It has been a little more than a year since members of the Chi-Deutron chapter of Alpha Epsilon Pi moved into their new house at the University of Washington, and so far things are going well.
“I’m very excited. We started with 13 members and we are now up to 22,” Jeff Roberts, the president for AEPi, said.
This Jewish fraternity, which was active in the 1950s, closed down in 1967 but reopened last December with Roberts as the driving force behind it.
Roberts explained that a couple of years prior to his enrollment at UW, several of his friends had made an attempt to start a Jewish fraternity but were unsuccessful. “I came to school wondering about Jewish fraternities. I knew we previously had them because I’m from the area, so I just started contacting people,” Roberts said.
“There is a vibrant Jewish community in Seattle. We want to make sure there is one on campus as well,” Roberts said. So an alumna of Alpha Epsilon Pi from Brown University, and father of a potential member, sent an e-mail to the AEPi national office expressing interest. Shortly after, a chapter consultant was sent to UW to advise Roberts and other responsive students. With Roberts efforts and help from Hillel: Foundation for Jewish Campus Life, AEPi has now become recognized by the Inter-Fraternity Council and is considered part of the Greek system.
“Now we’re like any other fraternity, only smaller. But we are growing,” Roberts said. The Chi-Deutron chapter gained eight pledges this year and is expecting at least 15 next year, Roberts said. Right now the house is composed of Reform and Conservative Jewish members, but since AEPi is a non-discriminatory house, it will accept non-Jewish members, Roberts said. “But we are a Jewish house, we do Jewish things and we have a Jewish philanthropy,” he said. “So if somebody does not have a problem with that and will be a productive member of the house, then it’s not a problem if they are not Jewish.”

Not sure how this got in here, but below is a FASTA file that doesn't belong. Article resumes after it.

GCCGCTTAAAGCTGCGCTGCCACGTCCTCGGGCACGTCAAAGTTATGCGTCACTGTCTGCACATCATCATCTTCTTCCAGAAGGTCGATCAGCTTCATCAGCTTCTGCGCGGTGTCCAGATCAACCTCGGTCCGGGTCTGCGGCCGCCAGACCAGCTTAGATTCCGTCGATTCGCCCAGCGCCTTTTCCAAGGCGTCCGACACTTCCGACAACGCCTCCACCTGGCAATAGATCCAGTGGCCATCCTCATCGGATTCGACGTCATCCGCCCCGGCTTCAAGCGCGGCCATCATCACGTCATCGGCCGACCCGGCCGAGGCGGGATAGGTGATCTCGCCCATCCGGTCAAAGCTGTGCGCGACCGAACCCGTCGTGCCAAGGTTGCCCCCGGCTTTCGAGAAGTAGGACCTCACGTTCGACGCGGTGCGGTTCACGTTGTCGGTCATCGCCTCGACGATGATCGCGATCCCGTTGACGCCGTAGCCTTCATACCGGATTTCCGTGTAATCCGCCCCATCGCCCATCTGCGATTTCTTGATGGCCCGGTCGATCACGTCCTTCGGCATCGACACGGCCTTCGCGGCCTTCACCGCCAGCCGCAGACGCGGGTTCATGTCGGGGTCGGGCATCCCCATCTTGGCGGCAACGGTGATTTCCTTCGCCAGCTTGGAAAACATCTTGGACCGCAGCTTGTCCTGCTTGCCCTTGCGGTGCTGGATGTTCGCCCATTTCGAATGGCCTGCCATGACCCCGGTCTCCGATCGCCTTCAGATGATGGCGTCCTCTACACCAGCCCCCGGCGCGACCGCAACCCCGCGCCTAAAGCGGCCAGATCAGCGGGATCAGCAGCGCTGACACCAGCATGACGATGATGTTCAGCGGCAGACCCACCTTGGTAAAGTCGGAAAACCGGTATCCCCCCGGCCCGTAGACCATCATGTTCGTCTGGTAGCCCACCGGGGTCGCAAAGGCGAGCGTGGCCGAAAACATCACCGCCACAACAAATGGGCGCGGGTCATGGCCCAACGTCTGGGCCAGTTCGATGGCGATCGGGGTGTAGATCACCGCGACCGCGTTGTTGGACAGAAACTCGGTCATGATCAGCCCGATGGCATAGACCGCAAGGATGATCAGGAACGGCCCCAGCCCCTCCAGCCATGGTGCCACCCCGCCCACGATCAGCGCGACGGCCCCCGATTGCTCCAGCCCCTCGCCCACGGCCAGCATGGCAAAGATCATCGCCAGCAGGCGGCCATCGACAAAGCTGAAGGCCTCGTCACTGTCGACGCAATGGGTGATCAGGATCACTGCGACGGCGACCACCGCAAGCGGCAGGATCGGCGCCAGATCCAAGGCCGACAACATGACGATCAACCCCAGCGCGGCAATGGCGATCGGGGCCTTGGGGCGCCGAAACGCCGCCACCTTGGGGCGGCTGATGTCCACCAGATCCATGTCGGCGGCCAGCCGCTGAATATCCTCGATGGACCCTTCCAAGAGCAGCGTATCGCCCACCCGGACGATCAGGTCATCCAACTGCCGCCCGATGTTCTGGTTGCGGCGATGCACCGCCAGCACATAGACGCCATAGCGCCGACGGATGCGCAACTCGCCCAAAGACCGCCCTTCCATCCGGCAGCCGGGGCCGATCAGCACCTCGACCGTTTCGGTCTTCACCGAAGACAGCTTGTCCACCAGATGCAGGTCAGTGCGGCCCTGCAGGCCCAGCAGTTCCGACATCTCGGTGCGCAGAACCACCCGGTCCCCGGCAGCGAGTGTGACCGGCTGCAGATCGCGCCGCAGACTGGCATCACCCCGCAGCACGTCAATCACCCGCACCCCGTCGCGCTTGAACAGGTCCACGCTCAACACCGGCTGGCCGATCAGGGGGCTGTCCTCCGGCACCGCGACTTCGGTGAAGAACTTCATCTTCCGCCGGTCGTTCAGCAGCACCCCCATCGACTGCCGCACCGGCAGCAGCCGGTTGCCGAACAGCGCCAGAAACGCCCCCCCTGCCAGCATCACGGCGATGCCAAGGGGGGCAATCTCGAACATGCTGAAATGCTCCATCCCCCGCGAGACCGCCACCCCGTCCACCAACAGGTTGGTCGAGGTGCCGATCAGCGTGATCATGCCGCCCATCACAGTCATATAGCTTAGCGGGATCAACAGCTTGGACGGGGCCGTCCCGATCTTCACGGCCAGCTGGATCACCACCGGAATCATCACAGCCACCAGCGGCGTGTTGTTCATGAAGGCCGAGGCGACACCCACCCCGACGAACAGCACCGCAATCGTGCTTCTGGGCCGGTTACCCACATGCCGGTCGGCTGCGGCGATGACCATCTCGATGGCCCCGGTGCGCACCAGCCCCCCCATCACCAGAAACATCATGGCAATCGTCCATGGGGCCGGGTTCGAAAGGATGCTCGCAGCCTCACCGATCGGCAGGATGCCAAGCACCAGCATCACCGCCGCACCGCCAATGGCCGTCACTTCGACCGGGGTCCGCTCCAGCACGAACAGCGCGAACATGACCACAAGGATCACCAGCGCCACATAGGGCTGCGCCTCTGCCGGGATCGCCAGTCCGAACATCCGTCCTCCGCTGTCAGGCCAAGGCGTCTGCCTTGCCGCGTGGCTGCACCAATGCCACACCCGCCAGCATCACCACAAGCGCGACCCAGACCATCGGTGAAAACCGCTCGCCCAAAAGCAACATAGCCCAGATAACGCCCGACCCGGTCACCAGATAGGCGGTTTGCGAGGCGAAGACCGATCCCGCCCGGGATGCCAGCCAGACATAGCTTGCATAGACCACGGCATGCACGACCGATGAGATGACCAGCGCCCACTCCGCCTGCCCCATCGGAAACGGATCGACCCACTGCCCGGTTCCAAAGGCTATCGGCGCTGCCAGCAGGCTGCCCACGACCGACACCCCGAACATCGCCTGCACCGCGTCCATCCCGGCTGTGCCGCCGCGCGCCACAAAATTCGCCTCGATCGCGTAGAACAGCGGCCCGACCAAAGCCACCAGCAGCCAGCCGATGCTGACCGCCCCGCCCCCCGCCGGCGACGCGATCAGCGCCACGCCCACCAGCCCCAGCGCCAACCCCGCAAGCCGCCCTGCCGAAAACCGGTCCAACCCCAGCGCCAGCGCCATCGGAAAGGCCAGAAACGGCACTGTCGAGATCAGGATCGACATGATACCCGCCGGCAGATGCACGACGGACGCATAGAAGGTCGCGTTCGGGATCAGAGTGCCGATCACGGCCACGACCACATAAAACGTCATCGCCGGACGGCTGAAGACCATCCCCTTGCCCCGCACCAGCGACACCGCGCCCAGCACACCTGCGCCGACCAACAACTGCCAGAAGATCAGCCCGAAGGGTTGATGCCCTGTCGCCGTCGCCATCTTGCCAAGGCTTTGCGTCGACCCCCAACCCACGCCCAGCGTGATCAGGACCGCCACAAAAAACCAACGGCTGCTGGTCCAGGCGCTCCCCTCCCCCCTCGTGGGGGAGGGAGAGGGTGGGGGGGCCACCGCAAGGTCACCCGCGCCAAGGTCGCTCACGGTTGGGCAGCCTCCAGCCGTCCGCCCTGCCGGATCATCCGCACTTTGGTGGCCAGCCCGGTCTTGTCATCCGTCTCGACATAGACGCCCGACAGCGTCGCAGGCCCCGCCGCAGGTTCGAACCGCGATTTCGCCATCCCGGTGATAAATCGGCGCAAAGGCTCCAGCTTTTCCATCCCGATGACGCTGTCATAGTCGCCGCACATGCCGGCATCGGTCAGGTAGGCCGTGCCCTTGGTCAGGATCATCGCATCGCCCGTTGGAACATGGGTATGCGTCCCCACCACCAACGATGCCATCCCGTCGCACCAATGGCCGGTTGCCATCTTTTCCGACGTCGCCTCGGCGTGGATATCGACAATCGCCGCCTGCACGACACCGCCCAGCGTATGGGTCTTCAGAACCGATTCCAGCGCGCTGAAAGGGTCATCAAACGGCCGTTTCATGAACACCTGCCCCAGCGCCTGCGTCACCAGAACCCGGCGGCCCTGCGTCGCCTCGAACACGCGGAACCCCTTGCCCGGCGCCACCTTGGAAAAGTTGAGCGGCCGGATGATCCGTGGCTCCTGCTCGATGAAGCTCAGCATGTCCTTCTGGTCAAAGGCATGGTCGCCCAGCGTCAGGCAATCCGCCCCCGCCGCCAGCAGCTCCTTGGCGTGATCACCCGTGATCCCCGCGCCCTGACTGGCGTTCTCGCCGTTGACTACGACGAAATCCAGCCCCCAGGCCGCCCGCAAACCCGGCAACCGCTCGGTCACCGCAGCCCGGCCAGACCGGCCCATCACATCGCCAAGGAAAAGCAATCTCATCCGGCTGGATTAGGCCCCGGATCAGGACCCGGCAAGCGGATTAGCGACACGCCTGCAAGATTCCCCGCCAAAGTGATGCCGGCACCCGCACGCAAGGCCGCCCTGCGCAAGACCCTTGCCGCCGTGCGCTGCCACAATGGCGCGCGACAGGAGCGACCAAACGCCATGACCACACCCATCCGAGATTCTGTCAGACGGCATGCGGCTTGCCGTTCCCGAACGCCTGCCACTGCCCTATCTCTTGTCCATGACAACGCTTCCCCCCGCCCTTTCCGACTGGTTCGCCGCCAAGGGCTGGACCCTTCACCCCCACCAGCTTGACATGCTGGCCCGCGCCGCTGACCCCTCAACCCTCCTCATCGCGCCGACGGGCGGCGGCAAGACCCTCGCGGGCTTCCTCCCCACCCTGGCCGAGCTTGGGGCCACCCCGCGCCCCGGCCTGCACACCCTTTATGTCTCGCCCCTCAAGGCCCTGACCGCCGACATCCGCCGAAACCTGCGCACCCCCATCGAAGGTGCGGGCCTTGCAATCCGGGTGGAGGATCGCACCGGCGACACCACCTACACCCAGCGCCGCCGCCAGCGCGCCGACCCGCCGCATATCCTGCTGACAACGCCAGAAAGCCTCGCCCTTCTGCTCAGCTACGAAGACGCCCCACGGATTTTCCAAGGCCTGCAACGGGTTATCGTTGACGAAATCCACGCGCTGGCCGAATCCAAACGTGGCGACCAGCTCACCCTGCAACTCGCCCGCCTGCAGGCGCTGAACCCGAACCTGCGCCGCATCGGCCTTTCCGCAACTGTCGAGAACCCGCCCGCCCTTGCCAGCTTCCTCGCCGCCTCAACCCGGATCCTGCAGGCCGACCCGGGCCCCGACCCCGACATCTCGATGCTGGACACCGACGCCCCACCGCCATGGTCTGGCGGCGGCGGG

“We are a living brotherhood for Jewish males to live in, but we are not a religious organization,” Roberts said. “We do, however, keep strong ties with Hillel. We attend all of their functions and volunteer there,” Roberts said. “Hopefully, when we are bigger and stronger, we can co-sponsor events with them.” Hillel was also the meeting place for the initial gatherings of AEPi, said Hillel Rabbi Dan Bridge. “We encourage Jewish young men to consider AEPi as a living option,” Bridge said. He added that Hillel also does programming with the members of the fraternity.
Since AEPi is a social organization, like all other houses in the Greek system, it will be participating in a national philanthropy
program, which is scheduled to start in spring or next fall. Members are currently brainstorming about philanthropy ideas, but they know that their proceeds will be sent to AEPi’s national program, Mazon, which is a Jewish organization that raises money to address the issue of hunger.
“I think it’s a great opportunity for Jewish males to be a part of the Greek system while living in a comfortable environment,” Roberts said. Many Greek houses are based on Christian ideals. During Christmastime, many of these houses have Christmas decorations, making it difficult for men to express their Judaism, Roberts said. “Our house is an option for Jewish men to be able to do that [express Judaism],” he said. Roberts added that they are planning to celebrate all major Jewish holidays.
“As a Jewish freshman from out of state,” said Jason Edelstein, “to be able to find a living environment like this, where you don’t need to explain why you’re going to services, is comforting and is an easy way of living and keeping your Judaism intact in your life.”
Although AEPi is a Jewish fraternity, it is not an observant organization. For example, whether to have a kosher kitchen is something the group will have to decide. “Right now our kitchen is not completely kosher, but it is kosher-styled,” Roberts said, explaining that not all of the meat is kosher but meat and milk are not served together during meals. Other than meals, being Jewish does not limit any other activities that AEPi partakes in, Roberts said, adding that the setting is very comfortable for Jewish males.
(Jennifer Morton is a student in the University of Washington School of Communications News Laboratory.)